Wednesday, February 17, 2010

One of the Most Valuable Assets in the Library...

They’re right in front of you. You see them almost everyday. They hold so much value and knowledge. But have you tapped into them lately?

What I’m talking about is my student aides. I have a tried, true and trusted library assistant who, without her, my schedule and professional life would begin to frazzle, but it’s the students aides who help me and the library staff who make such a difference for me as a librarian. Let me introduce you to some of them.

The first one I automatically think of is the high GPA, top 40 in her class, academic girl. I just love her because of her motivation and her hugs she gives me everyday she walks in. This is a girl on her toes, involved in community service and linked to the “smart” kids at school. What’s your value potential? She’s my gauge of how the academic databases and the library webpage are being used – the good, the bad, the ugly, the beautiful. And I use this group’s suggestions to start modifying (example: see how I redid my library webpage for easier research usage)

The next one on the list is one of two guys that works with us. Actually, he requested to work in the library, which is one of the most sought-after student aide positions in the school, and let me tell you, looks can be deceiving. He’s been in the gang scene and is now out of it. But surprisingly, he is a hard worker. His value? It’s the inside look at what motivates him to do better in school, what books appeal to his reluctant reader side, how to get those students who aren’t the academic nose-in-the-book student to use the library. Books get bounced off of him to let me know if it’s true to form or swagger. He connects me to those who may never get the connection.

Another student that pops to mind is my book loving, poetry reader, skater and jerking (if you don’t know this dance craze, get ready!!) other guy. He’s the lover…the sensitive one, the one the girls like and the one who’s not afraid to stand out. He doesn’t look like your typical reader, and he doesn’t read the typical YA books. But he is invaluable to me because not only does he keep me aware of trends in the teen culture, but he also lets me know the holes in the section I least read (poetry) and his personal review on poetry books I’ve purchased. This is a bright teen, both academically and socially, and he just makes me smile.

Last of all (I wish I could give homage to all of my aides, but it would be a looooong blog – I have 10!!) would be my athlete. She’s definitely a lover of books, especially teen romance, but more than that she’s a proliferate reader. Get her together with any other student and she’s recommending books left and right. Her goal? To read all the books I’ve booktalked as well as the one sitting in my office. She just got a full-ride volleyball scholarship to a prestigious part of a Texas university whose colors are maroon and white. She’s that conundrum…an athlete that reads? Yes, and she brings in the other ones too because of her role as athlete in this school.

Okay, one more! She’s my band student, but not just a band student, but a girl who has an active high school life, including a boyfriend she’s dated for more than two years ( a record in high school!) and lots of friends. Although she plays an instrument, she isn’t a instrument-carrying marcher, but works the field with the rifle corps. What’s her value? That this is a girl who peruses the shelves and puts back the books, but doesn’t read too often? She’s the one that I have to capture and find ways to capture, and when it happens – it happens quickly and the reading begins. Then it’s onto trying to get her involved in another book. She keeps me on my toes and I try out all my trailers on her in the hope that she’ll pick up the book to read, which she does….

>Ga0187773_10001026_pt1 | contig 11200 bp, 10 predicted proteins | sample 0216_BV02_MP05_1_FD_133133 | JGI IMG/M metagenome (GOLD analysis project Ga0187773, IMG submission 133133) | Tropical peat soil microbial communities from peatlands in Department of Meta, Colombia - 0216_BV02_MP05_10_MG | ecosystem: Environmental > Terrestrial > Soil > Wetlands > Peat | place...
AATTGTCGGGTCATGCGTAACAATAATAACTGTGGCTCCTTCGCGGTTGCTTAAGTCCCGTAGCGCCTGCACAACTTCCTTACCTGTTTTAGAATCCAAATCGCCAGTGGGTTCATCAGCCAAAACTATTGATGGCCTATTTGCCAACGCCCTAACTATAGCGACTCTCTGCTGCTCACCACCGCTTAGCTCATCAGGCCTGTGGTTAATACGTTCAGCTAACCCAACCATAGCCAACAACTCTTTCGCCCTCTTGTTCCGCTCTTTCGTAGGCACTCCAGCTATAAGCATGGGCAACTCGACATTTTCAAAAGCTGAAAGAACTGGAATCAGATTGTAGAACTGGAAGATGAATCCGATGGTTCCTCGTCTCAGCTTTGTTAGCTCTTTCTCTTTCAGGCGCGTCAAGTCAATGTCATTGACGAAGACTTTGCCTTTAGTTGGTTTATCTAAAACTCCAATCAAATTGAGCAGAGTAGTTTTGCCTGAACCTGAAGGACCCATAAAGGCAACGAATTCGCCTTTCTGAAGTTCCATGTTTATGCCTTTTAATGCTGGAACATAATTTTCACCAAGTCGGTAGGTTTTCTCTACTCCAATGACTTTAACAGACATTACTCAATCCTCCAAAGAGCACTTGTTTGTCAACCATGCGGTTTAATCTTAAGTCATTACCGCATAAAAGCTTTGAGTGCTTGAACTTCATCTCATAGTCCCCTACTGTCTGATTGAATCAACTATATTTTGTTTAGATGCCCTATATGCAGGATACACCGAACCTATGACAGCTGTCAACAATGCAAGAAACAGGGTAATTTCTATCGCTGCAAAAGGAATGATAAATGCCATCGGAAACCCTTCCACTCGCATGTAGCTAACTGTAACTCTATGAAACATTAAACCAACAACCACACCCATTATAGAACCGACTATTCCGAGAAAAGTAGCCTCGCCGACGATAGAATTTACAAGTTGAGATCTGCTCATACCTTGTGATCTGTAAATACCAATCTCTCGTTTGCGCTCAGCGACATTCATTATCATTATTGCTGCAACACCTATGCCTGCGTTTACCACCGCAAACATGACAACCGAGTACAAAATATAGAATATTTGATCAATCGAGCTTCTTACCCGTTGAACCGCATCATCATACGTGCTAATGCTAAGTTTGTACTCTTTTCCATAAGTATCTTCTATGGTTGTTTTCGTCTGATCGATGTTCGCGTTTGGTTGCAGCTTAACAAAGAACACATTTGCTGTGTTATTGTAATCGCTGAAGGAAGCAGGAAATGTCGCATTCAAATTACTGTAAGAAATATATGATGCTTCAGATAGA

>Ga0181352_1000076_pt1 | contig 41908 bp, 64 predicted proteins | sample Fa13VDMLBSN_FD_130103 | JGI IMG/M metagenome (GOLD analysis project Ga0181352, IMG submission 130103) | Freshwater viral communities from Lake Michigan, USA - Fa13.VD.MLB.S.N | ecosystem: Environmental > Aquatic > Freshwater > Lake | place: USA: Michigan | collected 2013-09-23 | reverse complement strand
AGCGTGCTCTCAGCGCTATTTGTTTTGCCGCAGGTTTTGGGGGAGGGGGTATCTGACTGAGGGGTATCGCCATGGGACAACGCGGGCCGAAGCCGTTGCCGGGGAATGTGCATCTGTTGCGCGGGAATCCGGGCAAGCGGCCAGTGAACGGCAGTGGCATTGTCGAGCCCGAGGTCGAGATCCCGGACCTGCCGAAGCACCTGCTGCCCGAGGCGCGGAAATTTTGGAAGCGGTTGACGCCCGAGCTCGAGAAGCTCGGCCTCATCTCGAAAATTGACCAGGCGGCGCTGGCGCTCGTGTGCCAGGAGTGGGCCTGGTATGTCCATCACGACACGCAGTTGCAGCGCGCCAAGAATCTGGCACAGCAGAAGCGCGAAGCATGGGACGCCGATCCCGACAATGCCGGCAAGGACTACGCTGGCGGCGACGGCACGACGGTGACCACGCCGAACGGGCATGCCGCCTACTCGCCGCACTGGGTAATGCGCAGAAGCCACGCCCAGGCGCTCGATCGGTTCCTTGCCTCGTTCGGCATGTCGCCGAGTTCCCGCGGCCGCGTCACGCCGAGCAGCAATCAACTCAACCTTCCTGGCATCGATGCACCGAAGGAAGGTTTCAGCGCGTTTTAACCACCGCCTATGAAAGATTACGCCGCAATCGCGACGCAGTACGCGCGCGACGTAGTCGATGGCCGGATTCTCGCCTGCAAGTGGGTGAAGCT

So there you have it. Look at the value in your library. Put them to work for you without letting them know. Create those relationships, and you would be amazed at how fast that one relationship will spread with others. Teens talk about their teachers, including their librarians. What do you think they say about you when you’re not around….?


Sue Fitzgerald said...

I just moved to the DFW area from SC and left behind a wonderful group of student helpers in my high school library - maybe they will train the new librarians. These young adults were so awesome.

Sue Fitzgerald said...

I had an incredible group of student helpers that I left behind in SC. They too were an awesome group of students that were an asset to our high school probram.

AliB said...

Thank you for sharing this. I am in my first year as a librarian for grades 7-12 and have not yet developed a student aide program. In reading your descriptions, I saw many of my own students-- so much potential to be tapped!

sandraca said...

Thanks Naomi for posting a note about this topic to LM_NET. I am guilty of neglecting to make use of my student aides as I should. You are right, they are a wonderful resource, some great readers, some, not-so-much. I will try to get more feedback from them the rest of the year.

naomibates said...

It's so often I overlook them as this an epiphany. And when I showed them what I wrote about them, I let them know that even though I may not be sitting at the circ desk with them everyday, I still watch, listen and learn.
The beamed when they saw what I wrote about them. So if you have some, write about them and share it. A few words go a long way!! : )

Jennifer said...

Don't leave out us public librarians! I am in a small library and my department is me and one aide - lucky me, I started out with a high school student and continue the tradition! Great connections to the high school and a good way to pass info. on to teens.

Allison said...

Thanks Mrs.Bates :) I told my mom about you and showed her your blog. She now thinks that you are wonderful :) Love you!